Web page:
Friday, July 15, 2011
I love stories about strong women who have dealt with adversity in their lives and come through the other side. This story certainly fits that definition and so much more. Yesterday, I had to meet a client at a local historical landmark where she was working a shift to cover the open hours at this landmark.
This is the information that I took out of the flyer on the Baker cabin.
“Built during the summer of 1889 near Etna, Wyoming, the Baker cabin is the oldest surviving home in Star Valley. It was also the first in the lower valley to have a wooden floor and a shingled roof. Prior to this construction the earliest pioneers lived in squat, rough-hewn, 12 x 14 cabins with dirt floors, sod roofs and oiled paper windows.
This building would be considered unique if only for its architectural style and superb craftsmanship. It has endured since 1889 - through hard use and two difficult moves. The tight fitting joints withstood skidding for over two miles, pulled by a 12-horse team from its place in the northeast quadrant of Section 23. When over 100 years old, it was loaded on a semi-truck and moved to this location, still structurally sound.
Another unique feature is that the master builder of the cabin was a 32-year old housewife, Anna Eliza Baker. She, her husband, Alonzo, and their seven children including a small baby lived the winter of 1888-1889 in Star Valley in a tent and an overturned wagonbox. The following spring Alonzo and their eldest son, Lonny, aged 10 years, found work for the summer near Deer Lodge, Montana, where they built a section of road bed for a railroad.
While caring for six children, Anna Eliza constructed the cabin, aided only by her 12-year old daughter May. They hauled stone for the foundation from the east side of the valley, probably Prater Canyon. They cut trees and hauled logs from the same area. With techniques learned in Utah from her carpenter father, John Dodds Telford, Anna Eliza hand-hewed the logs to the proper size and thickness. Uniform poles were used for the joists in the floor and ceiling. By hand, she fashioned precise dovetail joints in each of the log corners. Anna Eliza constructed a fine wooden floor and a shingled roof. Shingles were probably purchased near Bedford from the new Turner family shingle mill. When others learned of her carpentry skills, they sought Anna Eliza’s help with their own projects. She hand crafted the furniture used by her own family and by many other pioneer families of the area. She is remembered not only for carpentry skills but for the loving care of both family and possessions. Her children recalled that she scrubbed the cabin floor every day and scoured and burnished the floor with sand.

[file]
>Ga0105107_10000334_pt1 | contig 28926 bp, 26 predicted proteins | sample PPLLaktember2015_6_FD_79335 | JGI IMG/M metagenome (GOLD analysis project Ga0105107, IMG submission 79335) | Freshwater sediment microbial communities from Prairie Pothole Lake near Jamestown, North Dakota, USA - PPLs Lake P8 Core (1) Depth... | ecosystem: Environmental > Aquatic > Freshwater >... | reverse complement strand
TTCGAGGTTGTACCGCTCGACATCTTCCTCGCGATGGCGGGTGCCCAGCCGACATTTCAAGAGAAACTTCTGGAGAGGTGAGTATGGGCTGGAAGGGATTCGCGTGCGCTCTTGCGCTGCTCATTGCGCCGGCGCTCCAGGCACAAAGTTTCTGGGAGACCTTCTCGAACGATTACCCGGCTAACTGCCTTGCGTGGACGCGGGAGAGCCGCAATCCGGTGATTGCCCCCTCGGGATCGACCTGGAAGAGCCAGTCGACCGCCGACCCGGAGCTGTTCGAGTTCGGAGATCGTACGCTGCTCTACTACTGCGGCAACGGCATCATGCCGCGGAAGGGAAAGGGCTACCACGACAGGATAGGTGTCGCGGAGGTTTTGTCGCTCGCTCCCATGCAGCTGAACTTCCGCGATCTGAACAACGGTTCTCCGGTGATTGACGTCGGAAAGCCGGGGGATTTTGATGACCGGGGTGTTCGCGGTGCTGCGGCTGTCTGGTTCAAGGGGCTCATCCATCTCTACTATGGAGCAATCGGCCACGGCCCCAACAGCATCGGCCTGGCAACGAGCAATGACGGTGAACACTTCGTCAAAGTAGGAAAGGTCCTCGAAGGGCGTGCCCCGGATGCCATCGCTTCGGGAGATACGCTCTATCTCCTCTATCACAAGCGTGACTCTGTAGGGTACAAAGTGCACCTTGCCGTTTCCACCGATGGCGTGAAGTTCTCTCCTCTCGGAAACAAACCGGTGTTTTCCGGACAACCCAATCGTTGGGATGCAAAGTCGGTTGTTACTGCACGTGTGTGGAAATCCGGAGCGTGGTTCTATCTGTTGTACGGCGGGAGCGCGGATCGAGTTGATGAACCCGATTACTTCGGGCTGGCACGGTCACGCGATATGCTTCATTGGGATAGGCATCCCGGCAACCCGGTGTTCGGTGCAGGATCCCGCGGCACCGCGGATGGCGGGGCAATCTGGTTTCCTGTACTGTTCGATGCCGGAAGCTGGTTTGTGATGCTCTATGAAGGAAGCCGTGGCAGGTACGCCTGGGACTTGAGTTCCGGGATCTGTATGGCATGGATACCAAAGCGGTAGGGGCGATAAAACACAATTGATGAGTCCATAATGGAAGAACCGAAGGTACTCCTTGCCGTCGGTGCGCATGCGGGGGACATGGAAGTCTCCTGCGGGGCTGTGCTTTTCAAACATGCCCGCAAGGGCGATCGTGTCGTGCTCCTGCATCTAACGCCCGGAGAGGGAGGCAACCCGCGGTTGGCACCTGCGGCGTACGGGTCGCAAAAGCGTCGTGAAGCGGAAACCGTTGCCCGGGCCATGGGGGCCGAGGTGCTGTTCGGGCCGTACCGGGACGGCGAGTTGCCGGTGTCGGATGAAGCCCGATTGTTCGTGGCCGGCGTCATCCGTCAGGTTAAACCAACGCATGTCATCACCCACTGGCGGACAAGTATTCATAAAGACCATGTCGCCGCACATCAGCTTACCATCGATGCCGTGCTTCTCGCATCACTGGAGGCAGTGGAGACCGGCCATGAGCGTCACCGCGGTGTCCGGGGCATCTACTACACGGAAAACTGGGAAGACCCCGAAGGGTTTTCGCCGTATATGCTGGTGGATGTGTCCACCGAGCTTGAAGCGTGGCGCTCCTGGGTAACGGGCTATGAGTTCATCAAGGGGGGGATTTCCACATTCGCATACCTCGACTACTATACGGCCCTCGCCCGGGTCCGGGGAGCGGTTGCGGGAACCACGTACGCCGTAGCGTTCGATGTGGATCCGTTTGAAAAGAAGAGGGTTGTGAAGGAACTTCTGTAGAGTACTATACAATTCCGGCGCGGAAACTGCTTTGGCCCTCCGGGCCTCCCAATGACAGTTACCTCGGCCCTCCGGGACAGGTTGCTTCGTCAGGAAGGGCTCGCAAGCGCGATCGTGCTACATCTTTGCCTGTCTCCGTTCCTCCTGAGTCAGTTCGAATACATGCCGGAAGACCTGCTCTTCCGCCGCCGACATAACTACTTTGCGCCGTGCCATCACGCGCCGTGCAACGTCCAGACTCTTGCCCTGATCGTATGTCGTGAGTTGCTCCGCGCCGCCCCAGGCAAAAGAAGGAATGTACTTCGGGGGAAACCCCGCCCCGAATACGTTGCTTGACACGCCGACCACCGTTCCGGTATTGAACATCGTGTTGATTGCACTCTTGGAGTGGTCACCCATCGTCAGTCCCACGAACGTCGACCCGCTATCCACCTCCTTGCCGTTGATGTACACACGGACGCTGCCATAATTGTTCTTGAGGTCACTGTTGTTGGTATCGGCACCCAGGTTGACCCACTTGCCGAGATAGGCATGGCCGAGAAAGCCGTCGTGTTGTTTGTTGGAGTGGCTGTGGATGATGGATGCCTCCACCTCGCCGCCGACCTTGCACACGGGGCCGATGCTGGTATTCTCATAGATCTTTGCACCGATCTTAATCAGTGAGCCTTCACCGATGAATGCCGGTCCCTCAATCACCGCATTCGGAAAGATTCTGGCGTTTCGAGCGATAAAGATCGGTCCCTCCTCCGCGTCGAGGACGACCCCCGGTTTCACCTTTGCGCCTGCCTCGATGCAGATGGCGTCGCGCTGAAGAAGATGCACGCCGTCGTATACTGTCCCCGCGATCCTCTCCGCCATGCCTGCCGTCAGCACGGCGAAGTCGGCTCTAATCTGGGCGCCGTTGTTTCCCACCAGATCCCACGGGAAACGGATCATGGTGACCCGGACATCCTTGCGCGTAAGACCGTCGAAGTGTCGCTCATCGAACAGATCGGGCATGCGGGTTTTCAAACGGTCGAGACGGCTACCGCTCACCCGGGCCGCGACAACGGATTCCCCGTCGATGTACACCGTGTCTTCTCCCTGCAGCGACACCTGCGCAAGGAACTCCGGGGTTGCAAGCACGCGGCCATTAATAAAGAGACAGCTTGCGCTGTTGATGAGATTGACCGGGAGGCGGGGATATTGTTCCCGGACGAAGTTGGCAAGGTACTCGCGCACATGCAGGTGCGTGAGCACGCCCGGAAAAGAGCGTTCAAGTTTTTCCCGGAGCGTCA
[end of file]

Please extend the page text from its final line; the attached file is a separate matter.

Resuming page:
Anna Eliza lived in the cabin only ten years. During that time she gave birth to five more children. She died there on March 25, 1899, while giving birth to her twelfth child. She was 42 years old. Her obituary states that she was mourned by many family members and friends. There were more than 200 people in 35 sleighs at the cemetery in Glenco (Thayne) for her burial. In 1891 her daughter May, attending school in Logan, Utah, had contracted diphtheria and passed away at the age of 14 years. One of her babies had also died . In 1899, when Anna passed away, the two eldest daughters, aged 16 and 19 years, were left to care for the newborn baby and the other younger children.
In 1902, Alonzo Baker married Louise K. Speidel. They had another six children, three of whom were born in the cabin.
In 1912 Alonzo sold the property. During the next 25 years the following lived in the cabin: Reynold Robinson, Rob Erickson, Roy Keepers, Kenneth Clinger, Cecil Skinner, W. Schofield and Tol Chapman. Early this century the building was converted into a granary and chicken coop. Later it was used as a farm utility building. In 1991, the cabin was moved to its present site and restored by the Baker family, the Star Valley Historical Society, Camp Eliza of the Daughters of the Utah Pioneers and the Etna Ward. It was dedicated September 26, 1997.
Yes, in my book Anna was an amazing woman. Talk about multi-tasking…..take care of six children all the while you are constructing a house. Hauling stone, cutting logs and shaping them into a home for her family. When I stood inside the cabin and looked around, at the wide floor boards and rough walls, I tried to imagine her raising 10 or 11 children in that small house. That little house has stood the test of time for sure…..a true labor of love from Anna’s heart and hands to her family. What a pioneer woman she was !